Where is your home?

TheBigForestHomeBlog‘Home’ is often more complex than the physical location of your front door. Home is a deep rooted feeling of belonging.

I once worked with someone who scoffed when people said ‘I’m going home for Easter/Christmas/the holidays’. If they haven’t created their own place that feels like home, he asserted, then there is something deeply wrong. A parent’s house is not home when you are an adult.

But I think he missed the point. We assemble the bundles of associations and sometimes memories, recognise the culture that fits our sense of identity, the views that inspire and sounds and smells that make us feel safe. Who is to say the place we assign as home is wrong.

Oliver Burkeman in his Guardian column explored the same theme [it’s like] when you move to a new place and realise it’s where you belong. “New Yorkers are born all over the country,” Delia Ephron said, “and then they come to New York and it hits them: oh, this is who I am”

So we are home, finally after lots of travels. For some of you it will be a surprise because we have always written as though we have been home, but that has not been the case. Just three weeks ago we finished the final leg of our journey back to Brighton and now we have a house and studio piled with teetering towers of boxes making every trip to the kitchen and the garden an obstacle course. It will get sorted. Indeed already we can see some order emerging from the chaos. A picture hung, a bookcase filled, a vase of flowers in a 1950’s vase on the mantelpiece. The unpacking and deciding and laying out of our possessions help build a sense of being rooted again.

There is one piece of the jigsaw that went missing, distorted the fragments that made the picture whole. Someone offered something they could not deliver and so there is more effort needed to make this new world work. No matter. It will work; our drifts of project plans are filled with dense crossings out as things get achieved. One more project, a set of tasks to complete, although a challenge when resilience is low isn’t an unsurmountable barrier to being well and truly nested and snug in our home.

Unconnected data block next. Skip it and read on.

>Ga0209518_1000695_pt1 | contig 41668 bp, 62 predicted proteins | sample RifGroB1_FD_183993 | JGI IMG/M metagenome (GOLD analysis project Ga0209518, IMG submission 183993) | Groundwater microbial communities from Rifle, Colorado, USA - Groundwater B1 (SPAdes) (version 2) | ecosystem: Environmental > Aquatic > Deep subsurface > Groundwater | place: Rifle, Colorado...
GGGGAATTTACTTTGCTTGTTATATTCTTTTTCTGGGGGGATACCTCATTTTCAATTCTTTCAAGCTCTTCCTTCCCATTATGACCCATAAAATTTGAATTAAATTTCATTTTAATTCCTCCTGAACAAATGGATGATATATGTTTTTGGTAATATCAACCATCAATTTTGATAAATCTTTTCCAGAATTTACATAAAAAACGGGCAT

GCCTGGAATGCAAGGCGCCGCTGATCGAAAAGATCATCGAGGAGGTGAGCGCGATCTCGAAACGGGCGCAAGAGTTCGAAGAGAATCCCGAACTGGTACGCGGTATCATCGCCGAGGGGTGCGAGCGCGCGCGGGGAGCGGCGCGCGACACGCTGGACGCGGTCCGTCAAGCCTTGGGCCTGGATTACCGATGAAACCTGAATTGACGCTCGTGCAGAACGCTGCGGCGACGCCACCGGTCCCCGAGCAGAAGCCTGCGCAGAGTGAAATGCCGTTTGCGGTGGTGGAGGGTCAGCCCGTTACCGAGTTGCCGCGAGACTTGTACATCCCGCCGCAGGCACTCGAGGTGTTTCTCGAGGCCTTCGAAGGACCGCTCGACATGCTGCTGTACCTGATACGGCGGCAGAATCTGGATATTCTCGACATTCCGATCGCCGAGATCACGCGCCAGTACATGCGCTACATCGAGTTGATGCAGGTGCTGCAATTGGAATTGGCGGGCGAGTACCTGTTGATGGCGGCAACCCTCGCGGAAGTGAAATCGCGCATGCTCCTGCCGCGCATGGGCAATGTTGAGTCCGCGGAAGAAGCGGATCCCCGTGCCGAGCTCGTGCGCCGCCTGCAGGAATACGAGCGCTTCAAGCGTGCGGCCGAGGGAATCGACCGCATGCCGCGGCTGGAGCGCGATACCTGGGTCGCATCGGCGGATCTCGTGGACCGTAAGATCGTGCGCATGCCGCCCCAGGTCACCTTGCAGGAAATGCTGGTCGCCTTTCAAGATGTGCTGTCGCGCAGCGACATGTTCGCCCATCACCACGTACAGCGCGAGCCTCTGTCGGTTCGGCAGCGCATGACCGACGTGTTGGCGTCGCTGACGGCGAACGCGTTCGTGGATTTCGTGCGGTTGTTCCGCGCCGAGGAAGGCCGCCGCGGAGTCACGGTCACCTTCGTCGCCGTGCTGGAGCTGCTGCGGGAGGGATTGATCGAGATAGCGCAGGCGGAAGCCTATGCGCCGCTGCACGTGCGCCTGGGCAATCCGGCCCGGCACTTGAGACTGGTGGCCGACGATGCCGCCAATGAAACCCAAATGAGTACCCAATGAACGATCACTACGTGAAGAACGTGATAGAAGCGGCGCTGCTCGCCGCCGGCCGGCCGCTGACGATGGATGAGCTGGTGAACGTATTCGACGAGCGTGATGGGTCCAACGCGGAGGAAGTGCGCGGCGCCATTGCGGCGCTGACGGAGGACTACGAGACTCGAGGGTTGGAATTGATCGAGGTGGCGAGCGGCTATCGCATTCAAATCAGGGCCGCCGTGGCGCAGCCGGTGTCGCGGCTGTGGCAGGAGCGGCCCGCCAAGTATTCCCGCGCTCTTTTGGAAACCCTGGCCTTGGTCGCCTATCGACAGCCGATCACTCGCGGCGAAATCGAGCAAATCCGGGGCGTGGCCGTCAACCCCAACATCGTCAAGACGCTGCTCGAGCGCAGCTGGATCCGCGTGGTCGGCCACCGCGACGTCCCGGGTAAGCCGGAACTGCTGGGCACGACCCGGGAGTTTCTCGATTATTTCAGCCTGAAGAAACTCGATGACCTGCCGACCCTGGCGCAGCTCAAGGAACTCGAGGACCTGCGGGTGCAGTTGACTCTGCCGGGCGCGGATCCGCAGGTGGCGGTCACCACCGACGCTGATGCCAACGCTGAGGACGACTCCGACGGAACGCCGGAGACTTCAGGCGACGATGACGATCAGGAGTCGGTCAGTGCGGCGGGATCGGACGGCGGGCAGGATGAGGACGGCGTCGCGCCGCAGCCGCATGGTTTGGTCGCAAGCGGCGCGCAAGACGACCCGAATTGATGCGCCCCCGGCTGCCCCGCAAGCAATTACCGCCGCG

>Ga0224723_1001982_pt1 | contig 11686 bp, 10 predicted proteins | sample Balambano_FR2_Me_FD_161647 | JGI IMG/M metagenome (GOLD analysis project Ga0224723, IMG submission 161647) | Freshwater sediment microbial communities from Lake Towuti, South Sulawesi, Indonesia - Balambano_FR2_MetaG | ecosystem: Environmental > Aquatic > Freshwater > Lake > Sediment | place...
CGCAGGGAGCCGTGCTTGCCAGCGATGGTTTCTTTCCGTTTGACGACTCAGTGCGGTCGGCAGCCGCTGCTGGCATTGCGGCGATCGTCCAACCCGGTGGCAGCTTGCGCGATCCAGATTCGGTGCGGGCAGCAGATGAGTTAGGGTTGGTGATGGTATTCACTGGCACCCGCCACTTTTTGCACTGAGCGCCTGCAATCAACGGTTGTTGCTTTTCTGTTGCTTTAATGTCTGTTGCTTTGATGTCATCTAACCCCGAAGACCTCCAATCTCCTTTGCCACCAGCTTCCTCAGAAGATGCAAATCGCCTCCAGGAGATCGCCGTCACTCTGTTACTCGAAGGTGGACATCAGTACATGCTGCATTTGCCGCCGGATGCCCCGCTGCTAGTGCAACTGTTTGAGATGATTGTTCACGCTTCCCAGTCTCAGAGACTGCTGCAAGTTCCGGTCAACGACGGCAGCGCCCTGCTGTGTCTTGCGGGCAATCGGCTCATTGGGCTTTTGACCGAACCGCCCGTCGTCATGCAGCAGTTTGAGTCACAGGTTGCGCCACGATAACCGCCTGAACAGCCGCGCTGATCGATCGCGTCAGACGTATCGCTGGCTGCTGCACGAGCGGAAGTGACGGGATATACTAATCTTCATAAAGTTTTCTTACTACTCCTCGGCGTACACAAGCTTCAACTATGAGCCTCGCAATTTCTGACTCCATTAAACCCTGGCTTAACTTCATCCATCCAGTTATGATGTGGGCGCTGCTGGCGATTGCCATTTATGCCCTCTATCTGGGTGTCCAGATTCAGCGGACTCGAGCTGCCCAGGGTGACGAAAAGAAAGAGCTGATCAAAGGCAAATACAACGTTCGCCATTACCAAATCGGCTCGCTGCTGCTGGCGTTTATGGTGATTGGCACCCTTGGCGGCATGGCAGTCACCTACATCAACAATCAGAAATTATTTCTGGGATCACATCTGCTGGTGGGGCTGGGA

Photograph:

Our 1950’s doll’s house (which is a damn sight tidier than the real house!)

 

About TheBigForest

We are TheBigForest. Two silly artist makers creating in felt and paper construction. Like us on Facebook: TheBigForest. Find us at Twitter : twitter/TheBigForestuk

14 comments

  1. I have more than one home, which I think is amazing – it means I’m comfortable in more than one place! 🙂

    I hope your move has gone smoothly, and that decorating the place has been fun.

    On a final note, it took me a while to realise the photo was of a miniature 😮

    • Its a really wonderful dolls house from the early 1950’s exactly like a house of that period would be. It was made for a local girl and we are so lucky to have it. Its on my blog post list to show everyone!

  2. My parents are from cheshire, i was born in wales but grew up visiting my maternal grandparents in cheshire, a big old house, acres of garden, orchard, veg plots, 2 greenhouses, a middin, foxglove paths and chickens next door…..thats my home, its where my heart will always be. Sadly until i win the lottery my body will stay in wales x welcome to your new heart home xx

    • Thanks Sam, grandparents homes, places you explore as a child often leave really powerful memories. It sounds lovely, particularly the foxglove paths (one of our favourite flowers).

  3. lundygirl

    Enjoy!

  4. Good to hear you are and feel home again, yes moving house is time consuming and one get´s edgy. Hope you settle in soon and give us a glimpse because of course all your infos made me curious 😉
    Have a good week!

    • Thanks Chris. Lots of ‘glimpses’ coming up. We have both come down with heavy colds this weekend which is natures way of saying ‘stop working for a few days’

  5. So glad you are home. You can’t keep a good bear down whatever the circumstances.
    A publisher came up with offer they could not deliver just a two weeks ago, was desolate, but It’s just made me more determined to self publish But got the last one into City Books it had taken months get the courage to ask and they were lovely!
    Tea and toast any time guys might make a change from boxes Annx
    ps three computers! and they have all gone on strike and this one won’t let me ‘like’ must be the bears their marmalade or honey!

    • Thanks Ann. And positive news (well not the computers :(. When we had our book published we asked tentatively in Waterstones by the clocktower and they were great, ordered some in and also said they did launches for local authors if they know in advance! Love City books, independent bookshops need our support.

  6. Welcome home! SO glad you found your way back to where you belong! You’ll be settled and being productive and creative again before you know it, I hope!

  7. Rosalind Williams

    Australia, one hour north of Sydney, minutes from coast, but in a dense forest. I live in a tree house and my verandah is in reaching distance of the dense tree canopy. The bird life is varied and intense. I have a breeding pair of currawongs, mother and father frantically trying to keep food up to demanding babies, beautiful king parrots line the balustrade seeking sunflower seeds, huge white cockatoos prepared to demolish all woodwork if not fed, several kookaburras fighting for their share, and on it goes. Never dull here in the tree tops, wouldn’t swap it for anywhere in the wild world. I love it. Ros Williams

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